JOHN BIERMAN March 14 1988


JOHN BIERMAN March 14 1988




“ When I crossed the frontier there met me such a stream of love as I have never experienced. Not as tyrants have we come, but as liberators. ” — Adolf Hitler in a speech following his annexation of Austria

Hitler was not overstating the case. His welcome was tumultuous as he entered his native Austria on March 12, 1938—a few hours behind his panzer divisions—and rode in an open Mercedes-Benz toward Vienna. The invasion, code-named Operation Otto, had been entirely bloodless—and quite unnecessary. The day before, the Germans had orchestrated the overthrow of Austrian Chancellor Kurt von Schuschnigg and his replacement by the local Nazi Arthur Seyss-Inquart. Still, the panzers rolled in, with Hitler in their wake. And all along his route, the populace cheered him wildly, women throwing flowers in his path, men holding up their children for a glimpse of the passing Führer. In the picture-postcard city of Linz, where he had

gone to school, Hitler declaimed with visible emotion, “If Providence once called me forth from this town to be the leader of the Reich, it must in so doing have charged me with a mission, to restore my dear homeland to the German Reich.”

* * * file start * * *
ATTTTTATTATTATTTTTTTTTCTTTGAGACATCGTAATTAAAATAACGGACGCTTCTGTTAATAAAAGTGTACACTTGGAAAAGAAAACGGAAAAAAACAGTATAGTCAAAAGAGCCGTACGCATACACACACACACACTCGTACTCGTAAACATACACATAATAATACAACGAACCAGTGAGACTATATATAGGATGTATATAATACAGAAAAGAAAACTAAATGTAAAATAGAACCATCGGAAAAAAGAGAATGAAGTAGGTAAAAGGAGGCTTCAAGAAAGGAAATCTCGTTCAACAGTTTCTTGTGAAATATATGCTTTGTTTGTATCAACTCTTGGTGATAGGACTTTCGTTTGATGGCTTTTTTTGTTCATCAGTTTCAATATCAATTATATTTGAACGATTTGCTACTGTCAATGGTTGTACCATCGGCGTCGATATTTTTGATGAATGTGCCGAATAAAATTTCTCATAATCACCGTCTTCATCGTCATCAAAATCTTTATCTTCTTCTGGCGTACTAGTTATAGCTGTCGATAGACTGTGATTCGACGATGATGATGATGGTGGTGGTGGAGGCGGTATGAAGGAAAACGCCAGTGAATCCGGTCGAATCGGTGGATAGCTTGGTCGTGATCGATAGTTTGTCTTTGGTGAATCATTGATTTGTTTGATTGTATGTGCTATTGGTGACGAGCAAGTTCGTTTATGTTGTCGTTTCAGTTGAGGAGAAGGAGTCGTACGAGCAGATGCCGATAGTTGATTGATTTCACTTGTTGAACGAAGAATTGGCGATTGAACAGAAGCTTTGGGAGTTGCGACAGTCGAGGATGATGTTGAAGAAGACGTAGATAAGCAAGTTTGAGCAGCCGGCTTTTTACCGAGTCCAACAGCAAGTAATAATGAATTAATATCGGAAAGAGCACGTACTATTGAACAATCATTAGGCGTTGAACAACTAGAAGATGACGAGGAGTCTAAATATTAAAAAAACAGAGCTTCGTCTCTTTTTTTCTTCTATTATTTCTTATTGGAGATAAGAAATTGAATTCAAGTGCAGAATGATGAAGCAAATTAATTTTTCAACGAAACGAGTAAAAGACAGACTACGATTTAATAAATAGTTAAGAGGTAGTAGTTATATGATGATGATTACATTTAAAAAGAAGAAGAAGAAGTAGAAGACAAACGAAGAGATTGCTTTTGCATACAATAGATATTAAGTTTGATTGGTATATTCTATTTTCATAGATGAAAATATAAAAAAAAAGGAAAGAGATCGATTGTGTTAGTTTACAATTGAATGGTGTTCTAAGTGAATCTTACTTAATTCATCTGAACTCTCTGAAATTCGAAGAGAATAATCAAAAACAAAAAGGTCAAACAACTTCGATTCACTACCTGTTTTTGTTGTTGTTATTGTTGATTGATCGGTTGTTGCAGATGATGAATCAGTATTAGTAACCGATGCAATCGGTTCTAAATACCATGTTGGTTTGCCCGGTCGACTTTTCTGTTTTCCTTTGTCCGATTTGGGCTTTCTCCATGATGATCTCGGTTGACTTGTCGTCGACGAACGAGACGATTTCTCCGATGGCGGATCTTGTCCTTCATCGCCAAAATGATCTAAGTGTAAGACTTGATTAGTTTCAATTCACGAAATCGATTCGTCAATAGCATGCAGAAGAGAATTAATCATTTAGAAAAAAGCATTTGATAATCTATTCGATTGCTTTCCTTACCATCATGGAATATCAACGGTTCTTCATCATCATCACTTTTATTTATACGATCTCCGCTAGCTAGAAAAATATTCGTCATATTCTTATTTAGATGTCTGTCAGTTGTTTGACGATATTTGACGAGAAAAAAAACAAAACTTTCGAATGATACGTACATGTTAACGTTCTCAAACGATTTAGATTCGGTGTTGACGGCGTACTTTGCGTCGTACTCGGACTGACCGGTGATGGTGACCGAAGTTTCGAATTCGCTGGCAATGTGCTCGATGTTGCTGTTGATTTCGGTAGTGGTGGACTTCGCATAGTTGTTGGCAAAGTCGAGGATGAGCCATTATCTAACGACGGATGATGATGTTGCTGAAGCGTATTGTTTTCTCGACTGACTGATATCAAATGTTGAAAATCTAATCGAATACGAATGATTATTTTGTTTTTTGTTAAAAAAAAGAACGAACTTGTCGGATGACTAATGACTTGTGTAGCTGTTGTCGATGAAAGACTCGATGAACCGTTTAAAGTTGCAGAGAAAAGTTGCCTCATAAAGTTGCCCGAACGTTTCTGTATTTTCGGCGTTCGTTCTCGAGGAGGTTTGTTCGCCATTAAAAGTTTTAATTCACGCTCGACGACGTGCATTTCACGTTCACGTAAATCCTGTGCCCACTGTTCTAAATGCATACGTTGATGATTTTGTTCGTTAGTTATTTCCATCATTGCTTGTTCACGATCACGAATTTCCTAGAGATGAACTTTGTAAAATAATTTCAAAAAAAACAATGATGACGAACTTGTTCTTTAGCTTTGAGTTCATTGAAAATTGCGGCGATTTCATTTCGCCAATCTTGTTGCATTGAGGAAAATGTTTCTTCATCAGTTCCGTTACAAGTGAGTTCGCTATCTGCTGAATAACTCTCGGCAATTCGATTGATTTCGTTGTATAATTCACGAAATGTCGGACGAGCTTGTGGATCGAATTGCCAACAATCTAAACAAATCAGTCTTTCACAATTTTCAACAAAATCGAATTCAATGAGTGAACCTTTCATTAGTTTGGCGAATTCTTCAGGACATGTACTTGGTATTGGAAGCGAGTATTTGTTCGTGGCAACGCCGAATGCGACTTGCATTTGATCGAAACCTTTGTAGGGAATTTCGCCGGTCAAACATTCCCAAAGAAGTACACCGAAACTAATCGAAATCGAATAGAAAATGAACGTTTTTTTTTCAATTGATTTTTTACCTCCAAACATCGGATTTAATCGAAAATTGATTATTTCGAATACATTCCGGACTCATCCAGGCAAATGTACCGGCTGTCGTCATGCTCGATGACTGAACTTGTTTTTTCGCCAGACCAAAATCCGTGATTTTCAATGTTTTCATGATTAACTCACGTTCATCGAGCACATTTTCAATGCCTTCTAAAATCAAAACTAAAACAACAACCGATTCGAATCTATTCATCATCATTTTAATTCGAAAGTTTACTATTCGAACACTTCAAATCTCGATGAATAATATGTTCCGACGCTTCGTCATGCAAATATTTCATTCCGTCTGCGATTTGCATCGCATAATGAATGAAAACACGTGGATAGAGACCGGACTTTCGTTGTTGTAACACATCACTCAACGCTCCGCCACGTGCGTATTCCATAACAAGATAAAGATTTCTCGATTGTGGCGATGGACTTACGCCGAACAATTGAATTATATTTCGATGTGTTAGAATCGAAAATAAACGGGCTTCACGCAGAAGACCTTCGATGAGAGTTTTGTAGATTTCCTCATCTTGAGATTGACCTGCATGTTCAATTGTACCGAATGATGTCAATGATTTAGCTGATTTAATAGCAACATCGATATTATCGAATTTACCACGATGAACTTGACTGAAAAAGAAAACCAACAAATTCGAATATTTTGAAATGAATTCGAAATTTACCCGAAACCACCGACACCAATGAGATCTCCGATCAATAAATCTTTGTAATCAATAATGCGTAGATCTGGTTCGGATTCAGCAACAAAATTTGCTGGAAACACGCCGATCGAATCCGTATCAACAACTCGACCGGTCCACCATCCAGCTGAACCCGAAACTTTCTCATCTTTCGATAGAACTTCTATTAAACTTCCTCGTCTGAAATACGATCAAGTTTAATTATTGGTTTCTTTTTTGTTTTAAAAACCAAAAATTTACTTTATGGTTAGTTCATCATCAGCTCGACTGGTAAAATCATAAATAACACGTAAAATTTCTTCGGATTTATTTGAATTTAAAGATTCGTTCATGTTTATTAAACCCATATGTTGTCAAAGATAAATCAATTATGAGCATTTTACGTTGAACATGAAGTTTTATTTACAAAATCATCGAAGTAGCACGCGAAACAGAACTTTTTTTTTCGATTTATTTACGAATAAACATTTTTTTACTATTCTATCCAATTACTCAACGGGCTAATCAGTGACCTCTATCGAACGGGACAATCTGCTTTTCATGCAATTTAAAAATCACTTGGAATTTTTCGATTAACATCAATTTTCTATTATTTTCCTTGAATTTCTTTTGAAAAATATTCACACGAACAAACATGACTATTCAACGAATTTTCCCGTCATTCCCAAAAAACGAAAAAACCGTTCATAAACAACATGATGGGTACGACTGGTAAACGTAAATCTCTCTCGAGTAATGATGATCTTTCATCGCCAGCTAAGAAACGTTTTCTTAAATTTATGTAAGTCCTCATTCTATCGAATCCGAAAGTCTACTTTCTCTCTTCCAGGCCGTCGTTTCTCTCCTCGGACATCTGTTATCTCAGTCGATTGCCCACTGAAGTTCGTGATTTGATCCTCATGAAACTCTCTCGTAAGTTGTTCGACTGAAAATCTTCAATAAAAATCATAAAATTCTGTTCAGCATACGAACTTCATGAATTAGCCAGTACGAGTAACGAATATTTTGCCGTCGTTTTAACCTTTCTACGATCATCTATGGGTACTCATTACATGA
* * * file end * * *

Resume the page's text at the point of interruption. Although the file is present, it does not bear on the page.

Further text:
Hitler’s triumph had its minor setbacks. His arrival in Vienna was delayed until Sunday, March 14, because Gestapo chief Heinrich Himmler needed time to complete his security arrangements—including the arrest of thousands of so-called unreliables—and because the Nazi armored columns broke down on the road to the capital, holding up traffic for hours. Hitler was furious over the delay, but the ecstatic welcome restored his good humor.

Ecstasy: It was a beautiful spring day, and Felice Benedict, a 15-year-old Jewish schoolgirl, watched fearfully from her window as Hitler drove by. “The outside of our apartment building was being painted, and there was scaffolding up,” she recalled from her home in Pleasant Hill, Calif., last week. “Hundreds of people had climbed the scaffolding to get a better view, screaming ‘Siey heil' as Hitler passed. You never saw such glory.” The following day Hitler addressed a

vast crowd in the Heldenplatz, or Heroes’ Square. Nazi Minister Franz von Papen, who stood beside Hitler, said later, “I can only describe him as being in a state of ecstasy.”

It was in that ecstatic mood that the First Austrian Republic passed out of history to become the eastern province of Hitler’s Germany, which it remained until Hitler’s “Thousand-Year Reich” collapsed in fire and rubble in 1945. By that time the victorious Allies—anxious to rehabilitate Austria as a respectable postwar buffer between Eastern and Western Europe—had characterized the country as the Nazis’ “first victim.” But although there had been a small and gallant resistance movement, some historians and politicians —Austrians among them—disputed that description. Far from being the helpless victims of Nazism, they said, the Austrians were mostly its enthusiastic supporters.